Microsoft data centers house the company’s computer systems. Microsoft has more than 100 data centers and is establishing more fairly quickly. The data centers have substantial, and costly, energy requirements for firms to meet. This has prompted Microsoft to research innovative new ways to establish underwater data centers.
Yes, you heard correctly, Microsoft has researched and tried out underwater data centers. This was a project proposal first made in 2014, and now the company has effectively tested an underwater data center as part of Project Natick. Microsoft said of the project:
Microsoft said of the project:
“Project Natick is a Microsoft research project to manufacture and operate an underwater data center. The initial experimental prototype vessel, christened the Leona Philpot after a popular Xbox game character, was operated on the seafloor approximately one kilometer off the Pacific coast of the United States from August to November of 2015. Project Natick reflects Microsoft’s ongoing quest for cloud data center solutions that provide rapid provisioning, lower costs, high responsiveness, and are more environmentally sustainable.”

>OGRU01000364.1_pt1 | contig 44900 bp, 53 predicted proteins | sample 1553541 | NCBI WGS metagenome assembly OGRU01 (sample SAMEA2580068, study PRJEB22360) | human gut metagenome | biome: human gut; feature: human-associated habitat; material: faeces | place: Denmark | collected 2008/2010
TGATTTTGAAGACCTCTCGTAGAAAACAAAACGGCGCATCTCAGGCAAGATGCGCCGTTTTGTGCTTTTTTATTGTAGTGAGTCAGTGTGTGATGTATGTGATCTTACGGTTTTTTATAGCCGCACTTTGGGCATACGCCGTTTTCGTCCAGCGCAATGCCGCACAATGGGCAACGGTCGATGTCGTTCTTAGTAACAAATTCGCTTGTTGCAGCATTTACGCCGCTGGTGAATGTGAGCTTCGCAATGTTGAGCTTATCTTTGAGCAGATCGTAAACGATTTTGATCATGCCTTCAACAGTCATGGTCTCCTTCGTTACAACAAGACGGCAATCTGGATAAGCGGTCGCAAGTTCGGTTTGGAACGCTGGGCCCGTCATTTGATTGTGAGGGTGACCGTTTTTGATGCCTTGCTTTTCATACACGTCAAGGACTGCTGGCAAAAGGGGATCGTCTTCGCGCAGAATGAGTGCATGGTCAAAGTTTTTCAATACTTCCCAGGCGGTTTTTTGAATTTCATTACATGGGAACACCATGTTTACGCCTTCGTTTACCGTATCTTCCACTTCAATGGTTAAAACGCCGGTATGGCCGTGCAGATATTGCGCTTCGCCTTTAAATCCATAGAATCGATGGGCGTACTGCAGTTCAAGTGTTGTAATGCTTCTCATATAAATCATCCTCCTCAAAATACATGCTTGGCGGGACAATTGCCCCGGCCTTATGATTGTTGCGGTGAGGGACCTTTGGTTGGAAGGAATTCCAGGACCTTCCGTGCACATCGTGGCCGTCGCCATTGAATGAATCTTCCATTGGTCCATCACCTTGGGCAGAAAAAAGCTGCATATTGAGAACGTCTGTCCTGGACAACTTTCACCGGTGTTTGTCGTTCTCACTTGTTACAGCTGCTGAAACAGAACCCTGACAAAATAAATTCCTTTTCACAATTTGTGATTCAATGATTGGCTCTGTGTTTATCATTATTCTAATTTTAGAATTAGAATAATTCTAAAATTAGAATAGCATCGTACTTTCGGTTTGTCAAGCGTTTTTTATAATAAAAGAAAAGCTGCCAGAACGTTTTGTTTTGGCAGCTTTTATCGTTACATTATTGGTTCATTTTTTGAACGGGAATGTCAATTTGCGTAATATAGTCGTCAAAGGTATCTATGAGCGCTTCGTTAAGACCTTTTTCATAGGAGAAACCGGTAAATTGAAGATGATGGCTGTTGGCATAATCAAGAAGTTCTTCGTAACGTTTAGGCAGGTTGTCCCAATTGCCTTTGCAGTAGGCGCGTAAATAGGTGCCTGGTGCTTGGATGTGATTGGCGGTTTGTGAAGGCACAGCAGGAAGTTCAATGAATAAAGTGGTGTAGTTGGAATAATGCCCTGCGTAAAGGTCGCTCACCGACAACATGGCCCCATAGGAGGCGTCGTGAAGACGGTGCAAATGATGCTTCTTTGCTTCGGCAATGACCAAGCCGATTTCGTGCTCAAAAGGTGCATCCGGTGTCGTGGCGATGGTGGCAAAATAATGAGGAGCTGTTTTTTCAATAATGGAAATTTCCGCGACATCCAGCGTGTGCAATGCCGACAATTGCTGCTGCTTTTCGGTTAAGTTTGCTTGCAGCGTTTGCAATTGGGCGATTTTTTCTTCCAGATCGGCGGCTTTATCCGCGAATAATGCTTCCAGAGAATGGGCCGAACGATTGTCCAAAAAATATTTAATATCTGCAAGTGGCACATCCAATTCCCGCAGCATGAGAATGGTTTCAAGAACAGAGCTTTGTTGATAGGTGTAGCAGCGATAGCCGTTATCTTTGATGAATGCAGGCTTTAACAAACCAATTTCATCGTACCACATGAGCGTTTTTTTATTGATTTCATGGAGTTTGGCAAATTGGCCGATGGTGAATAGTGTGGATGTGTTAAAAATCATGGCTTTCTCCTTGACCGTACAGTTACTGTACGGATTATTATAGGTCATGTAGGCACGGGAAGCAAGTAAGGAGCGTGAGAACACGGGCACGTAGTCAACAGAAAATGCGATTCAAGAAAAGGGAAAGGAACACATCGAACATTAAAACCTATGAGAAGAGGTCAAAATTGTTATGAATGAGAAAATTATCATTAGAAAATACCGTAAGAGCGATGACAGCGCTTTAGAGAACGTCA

The project included a trial of a steel capsule placed 30 feet under the water in the Pacific Ocean. Although some of the researchers might have doubted the trial, the new underwater system worked effectively enough. Consequently, engineers extended the experiment.
Now Microsoft is expanding the underwater data center project with a new, larger system. That underwater system is going to be three times larger than the first trial. This latest trial could take place in Florida.
The proposed underwater data centers could be left under the sea for up to five years. So that would mean installing capsules that have no maintenance requirements for the period. Most servers usually need some repairs after five years, so Microsoft would have to include more robust servers that still need developing.
Underwater data centers have a number of potential advantages. For starters, underwater centers would reduce overheating that can crash servers. Furthermore, the centers could take advantage of water energy with a turbine or tidal energy systems.
So although underwater data centers sound bizarre, they might make a lot of sense and provide IT companies with considerable advantages. However, they could also have environmental consequences. It will be interesting to see if this latest innovation from Microsoft inspires other software companies such as Apple to invest in similar projects.